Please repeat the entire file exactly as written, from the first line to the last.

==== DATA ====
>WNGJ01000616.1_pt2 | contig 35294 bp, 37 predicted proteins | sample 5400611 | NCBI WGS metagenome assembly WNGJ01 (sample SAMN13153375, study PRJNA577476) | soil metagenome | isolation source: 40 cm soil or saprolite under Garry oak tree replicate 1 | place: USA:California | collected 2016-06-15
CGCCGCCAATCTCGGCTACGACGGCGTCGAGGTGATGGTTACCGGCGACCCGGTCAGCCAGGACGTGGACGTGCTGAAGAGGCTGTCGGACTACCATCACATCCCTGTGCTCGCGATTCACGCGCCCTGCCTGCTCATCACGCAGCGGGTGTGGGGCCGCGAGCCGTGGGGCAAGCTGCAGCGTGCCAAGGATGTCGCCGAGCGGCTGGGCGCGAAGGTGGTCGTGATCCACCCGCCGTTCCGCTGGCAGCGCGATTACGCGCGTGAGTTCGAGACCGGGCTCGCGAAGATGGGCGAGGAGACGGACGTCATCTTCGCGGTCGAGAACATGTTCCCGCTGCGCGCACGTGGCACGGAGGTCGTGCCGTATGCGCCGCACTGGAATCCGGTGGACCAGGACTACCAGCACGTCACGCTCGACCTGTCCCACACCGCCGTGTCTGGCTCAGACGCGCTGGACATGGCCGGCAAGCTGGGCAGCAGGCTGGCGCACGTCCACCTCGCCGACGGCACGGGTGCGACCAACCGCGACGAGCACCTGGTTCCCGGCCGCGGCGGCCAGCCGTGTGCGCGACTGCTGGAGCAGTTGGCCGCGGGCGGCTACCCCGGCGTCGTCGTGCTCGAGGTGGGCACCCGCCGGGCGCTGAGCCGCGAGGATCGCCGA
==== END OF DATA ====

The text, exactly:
>WNGJ01000616.1_pt2 | contig 35294 bp, 37 predicted proteins | sample 5400611 | NCBI WGS metagenome assembly WNGJ01 (sample SAMN13153375, study PRJNA577476) | soil metagenome | isolation source: 40 cm soil or saprolite under Garry oak tree replicate 1 | place: USA:California | collected 2016-06-15
CGCCGCCAATCTCGGCTACGACGGCGTCGAGGTGATGGTTACCGGCGACCCGGTCAGCCAGGACGTGGACGTGCTGAAGAGGCTGTCGGACTACCATCACATCCCTGTGCTCGCGATTCACGCGCCCTGCCTGCTCATCACGCAGCGGGTGTGGGGCCGCGAGCCGTGGGGCAAGCTGCAGCGTGCCAAGGATGTCGCCGAGCGGCTGGGCGCGAAGGTGGTCGTGATCCACCCGCCGTTCCGCTGGCAGCGCGATTACGCGCGTGAGTTCGAGACCGGGCTCGCGAAGATGGGCGAGGAGACGGACGTCATCTTCGCGGTCGAGAACATGTTCCCGCTGCGCGCACGTGGCACGGAGGTCGTGCCGTATGCGCCGCACTGGAATCCGGTGGACCAGGACTACCAGCACGTCACGCTCGACCTGTCCCACACCGCCGTGTCTGGCTCAGACGCGCTGGACATGGCCGGCAAGCTGGGCAGCAGGCTGGCGCACGTCCACCTCGCCGACGGCACGGGTGCGACCAACCGCGACGAGCACCTGGTTCCCGGCCGCGGCGGCCAGCCGTGTGCGCGACTGCTGGAGCAGTTGGCCGCGGGCGGCTACCCCGGCGTCGTCGTGCTCGAGGTGGGCACCCGCCGGGCGCTGAGCCGCGAGGATCGCCGA